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Chronic Fatigue Syndrome: Causes, Symptoms & Treatments

Chronic fatigue syndrome, also known as chronic fatigue and immune dysfunction syndrome, is a puzzling medical condition that usually strikes women ages 30 to 50, though anyone can have it, according to the National Institutes of Health. And up to one million people in the United States are affected, according to the CFIDS (Chronic Fatigue and Immune Dysfunction Syndrome) Association of America. Because there is no known cause or even specific diagnosis, doctors have long puzzled over whether the syndrome is real. But doctors these days believe the syndrome should be treated seriously, according to the Mayo Clinic.

Stressed out sick woman
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Symptoms & Causes

Chronic fatigue syndrome is characterized by extreme fatigue that won't go away no matter how much rest you get. The syndrome officially includes the following symptoms: memory or concentration loss, sore throat, painful lymph nodes, muscle pain, pain that moves from joint to joint, headache, rough sleep and extreme tiredness, according to the Mayo Clinic.

There's also a laundry list of other potential symptoms not in the official definition of the syndrome, that include: pain in the abdomen, allergies, bloating, diarrhea, chest pain, coughing, dry mouth, dizziness, jaw pain, earache, psychological problems like irritability and depression, tingling, sensitivity to light, nausea, morning stiffness and weight gain or loss.

There's no known cause for the syndrome, though some researchers think it's linked with a virus, like the Epstein-Barr virus or the herpes virus-6, according to the National Institutes of Health. Some studies also suggest that it might be caused by an inflammation along the nervous system as a response to the immune system, the NIH said.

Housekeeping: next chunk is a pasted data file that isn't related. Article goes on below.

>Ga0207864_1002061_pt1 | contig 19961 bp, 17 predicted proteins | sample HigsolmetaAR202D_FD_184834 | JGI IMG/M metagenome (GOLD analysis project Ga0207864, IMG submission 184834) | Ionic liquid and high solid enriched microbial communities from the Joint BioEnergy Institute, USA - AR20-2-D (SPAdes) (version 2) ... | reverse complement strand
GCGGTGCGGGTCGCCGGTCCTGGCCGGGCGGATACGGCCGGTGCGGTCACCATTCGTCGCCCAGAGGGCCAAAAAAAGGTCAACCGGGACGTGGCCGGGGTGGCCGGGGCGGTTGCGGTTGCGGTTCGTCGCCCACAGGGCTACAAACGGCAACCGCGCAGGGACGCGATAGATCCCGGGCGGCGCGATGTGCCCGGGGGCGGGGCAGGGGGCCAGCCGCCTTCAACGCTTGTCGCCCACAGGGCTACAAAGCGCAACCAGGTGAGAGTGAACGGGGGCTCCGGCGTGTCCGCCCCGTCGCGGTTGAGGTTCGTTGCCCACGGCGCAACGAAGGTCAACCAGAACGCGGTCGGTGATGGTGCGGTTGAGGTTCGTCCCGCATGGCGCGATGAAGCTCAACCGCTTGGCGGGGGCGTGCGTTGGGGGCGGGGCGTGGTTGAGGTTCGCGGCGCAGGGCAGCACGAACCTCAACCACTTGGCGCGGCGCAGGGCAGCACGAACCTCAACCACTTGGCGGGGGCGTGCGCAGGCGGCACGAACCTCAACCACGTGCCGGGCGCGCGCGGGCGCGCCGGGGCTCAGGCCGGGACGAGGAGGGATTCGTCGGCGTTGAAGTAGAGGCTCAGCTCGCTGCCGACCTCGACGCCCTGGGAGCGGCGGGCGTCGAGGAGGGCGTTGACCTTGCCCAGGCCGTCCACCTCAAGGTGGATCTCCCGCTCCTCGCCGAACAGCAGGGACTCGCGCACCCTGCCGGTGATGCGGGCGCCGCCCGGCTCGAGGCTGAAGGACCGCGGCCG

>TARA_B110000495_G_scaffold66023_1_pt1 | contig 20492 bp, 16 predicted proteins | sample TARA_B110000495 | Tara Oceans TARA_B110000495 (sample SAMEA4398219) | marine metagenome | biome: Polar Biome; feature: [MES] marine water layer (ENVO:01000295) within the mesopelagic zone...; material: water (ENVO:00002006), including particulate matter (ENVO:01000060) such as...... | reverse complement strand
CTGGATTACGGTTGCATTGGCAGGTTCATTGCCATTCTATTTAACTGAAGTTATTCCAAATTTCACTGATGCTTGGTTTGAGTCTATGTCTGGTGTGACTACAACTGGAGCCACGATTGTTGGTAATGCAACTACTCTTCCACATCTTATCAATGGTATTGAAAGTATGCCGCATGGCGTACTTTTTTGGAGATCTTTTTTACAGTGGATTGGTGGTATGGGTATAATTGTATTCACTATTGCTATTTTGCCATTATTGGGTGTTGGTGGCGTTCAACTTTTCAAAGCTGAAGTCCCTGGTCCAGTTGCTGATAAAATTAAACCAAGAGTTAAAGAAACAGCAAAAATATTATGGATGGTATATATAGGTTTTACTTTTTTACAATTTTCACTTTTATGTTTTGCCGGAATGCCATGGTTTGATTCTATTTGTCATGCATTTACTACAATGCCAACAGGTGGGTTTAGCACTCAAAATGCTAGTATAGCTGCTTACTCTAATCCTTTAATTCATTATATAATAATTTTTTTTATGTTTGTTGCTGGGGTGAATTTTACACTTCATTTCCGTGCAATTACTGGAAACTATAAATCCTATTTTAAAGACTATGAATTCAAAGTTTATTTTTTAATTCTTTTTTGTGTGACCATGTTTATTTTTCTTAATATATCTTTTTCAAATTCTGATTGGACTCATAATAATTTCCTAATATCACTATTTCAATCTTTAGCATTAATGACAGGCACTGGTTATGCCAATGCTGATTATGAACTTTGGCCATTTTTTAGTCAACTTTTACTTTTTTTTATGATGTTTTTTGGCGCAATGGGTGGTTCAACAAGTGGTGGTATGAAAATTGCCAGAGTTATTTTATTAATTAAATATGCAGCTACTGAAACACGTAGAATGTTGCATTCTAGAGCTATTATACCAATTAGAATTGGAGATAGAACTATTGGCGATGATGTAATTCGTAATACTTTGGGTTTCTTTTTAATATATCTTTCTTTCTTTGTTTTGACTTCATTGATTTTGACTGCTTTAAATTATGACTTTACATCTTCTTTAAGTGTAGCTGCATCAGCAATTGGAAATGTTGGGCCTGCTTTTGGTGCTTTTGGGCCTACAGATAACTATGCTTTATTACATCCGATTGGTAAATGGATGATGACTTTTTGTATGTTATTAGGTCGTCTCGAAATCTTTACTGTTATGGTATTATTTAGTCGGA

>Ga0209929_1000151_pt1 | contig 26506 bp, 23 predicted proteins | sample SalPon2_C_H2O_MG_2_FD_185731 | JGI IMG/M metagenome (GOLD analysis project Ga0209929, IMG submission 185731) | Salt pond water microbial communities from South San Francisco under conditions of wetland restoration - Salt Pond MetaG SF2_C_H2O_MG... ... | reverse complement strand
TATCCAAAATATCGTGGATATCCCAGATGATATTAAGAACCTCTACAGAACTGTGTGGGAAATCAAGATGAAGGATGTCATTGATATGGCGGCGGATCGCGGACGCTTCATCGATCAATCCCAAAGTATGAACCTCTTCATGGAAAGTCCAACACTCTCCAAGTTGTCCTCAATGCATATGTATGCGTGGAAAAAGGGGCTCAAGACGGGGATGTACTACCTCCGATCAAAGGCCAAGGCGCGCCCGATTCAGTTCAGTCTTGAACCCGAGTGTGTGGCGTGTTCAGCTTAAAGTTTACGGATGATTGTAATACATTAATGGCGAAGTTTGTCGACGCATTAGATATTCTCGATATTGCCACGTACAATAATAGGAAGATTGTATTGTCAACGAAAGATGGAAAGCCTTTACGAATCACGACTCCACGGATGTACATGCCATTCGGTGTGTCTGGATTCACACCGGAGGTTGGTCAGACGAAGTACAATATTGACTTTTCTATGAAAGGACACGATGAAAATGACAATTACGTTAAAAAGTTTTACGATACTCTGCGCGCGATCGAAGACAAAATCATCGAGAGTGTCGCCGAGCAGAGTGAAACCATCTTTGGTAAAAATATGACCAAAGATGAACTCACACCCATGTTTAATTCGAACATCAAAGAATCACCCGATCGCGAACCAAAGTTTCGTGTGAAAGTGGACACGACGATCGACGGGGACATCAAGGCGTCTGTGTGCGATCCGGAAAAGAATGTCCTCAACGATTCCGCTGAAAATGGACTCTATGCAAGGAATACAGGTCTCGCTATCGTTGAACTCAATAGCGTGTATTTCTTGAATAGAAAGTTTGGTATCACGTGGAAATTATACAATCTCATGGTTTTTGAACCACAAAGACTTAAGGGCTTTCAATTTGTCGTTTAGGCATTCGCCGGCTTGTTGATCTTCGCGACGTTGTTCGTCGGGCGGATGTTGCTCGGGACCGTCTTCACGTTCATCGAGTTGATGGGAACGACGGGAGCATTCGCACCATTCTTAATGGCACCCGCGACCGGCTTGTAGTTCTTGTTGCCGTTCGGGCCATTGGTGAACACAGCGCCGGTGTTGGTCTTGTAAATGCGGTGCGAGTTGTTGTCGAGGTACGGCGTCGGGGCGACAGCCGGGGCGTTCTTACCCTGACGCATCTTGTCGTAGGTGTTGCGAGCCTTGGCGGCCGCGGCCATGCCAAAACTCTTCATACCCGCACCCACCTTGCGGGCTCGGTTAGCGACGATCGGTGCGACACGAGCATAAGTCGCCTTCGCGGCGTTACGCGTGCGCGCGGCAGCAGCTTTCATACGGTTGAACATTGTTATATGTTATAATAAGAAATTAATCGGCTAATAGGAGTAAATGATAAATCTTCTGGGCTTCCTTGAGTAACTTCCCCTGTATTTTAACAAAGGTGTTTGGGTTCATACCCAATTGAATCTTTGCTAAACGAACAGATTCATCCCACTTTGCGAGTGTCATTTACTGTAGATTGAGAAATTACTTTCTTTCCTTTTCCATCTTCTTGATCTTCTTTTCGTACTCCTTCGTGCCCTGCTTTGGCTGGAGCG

It's possible chronic fatigue syndrome is caused by age, stress, the environment or even genetics, according to the National Institutes of Health. Hypotension (chronic low blood pressure), depression, anemia and allergies are also possible causes, according to the Mayo Clinic.

 

Diagnosis & Tests

Chronic fatigue syndrome is only labeled after all other reasons for fatigue have been ruled out by a doctor, including immune disorders, drug dependence, infection, endocrine disorders, tumors, psychiatric and psychological illnesses like depression and muscle or nerve disease, according to the National Institutes of Health.

To fit the diagnosis for the syndrome, you must have four or more of the symptoms listed in the above section for six months or more, according to the Mayo Clinic. There is no other test beyond excluding what you don't have – that is, it's the last reason for your tiredness.

Lab tests are often not helpful and don't really say much, according to the American Academy of Family Physicians.

Treatments & Medications

There is no known medication or treatment that can completely cure chronic fatigue syndrome. The Centers for Disease Control encourages people with the syndrome to create a support group of doctors, therapists and family. That's because not only do patients with the syndrome have to deal with the extreme tiredness, but also the uncertainty of when a certain symptom will take place, potential loss of independence, mood swings, changes in relationships with friends and family as a result of the tiredness and potential irritability, decreased sexual appetite and memory, according to the CDC.

Even though it's not possibly to cure the syndrome, it is possible to treat the symptoms. Keeping a healthy diet, taking antidepressants (if relevant), learning good sleep management techniques, taking necessary medication for pain and undergoing cognitive-behavioral therapy can be ways to help improve the condition, according to the National Institutes of Health. It's also a good idea to know your limits in stressful or challenging activity and your tiredness levels.

Reducing stress and promoting relaxation through biofeedback, deep breathing, massage, meditation and yoga are also ways to help cope with chronic fatigue syndrome, according to the National Institutes of Health.

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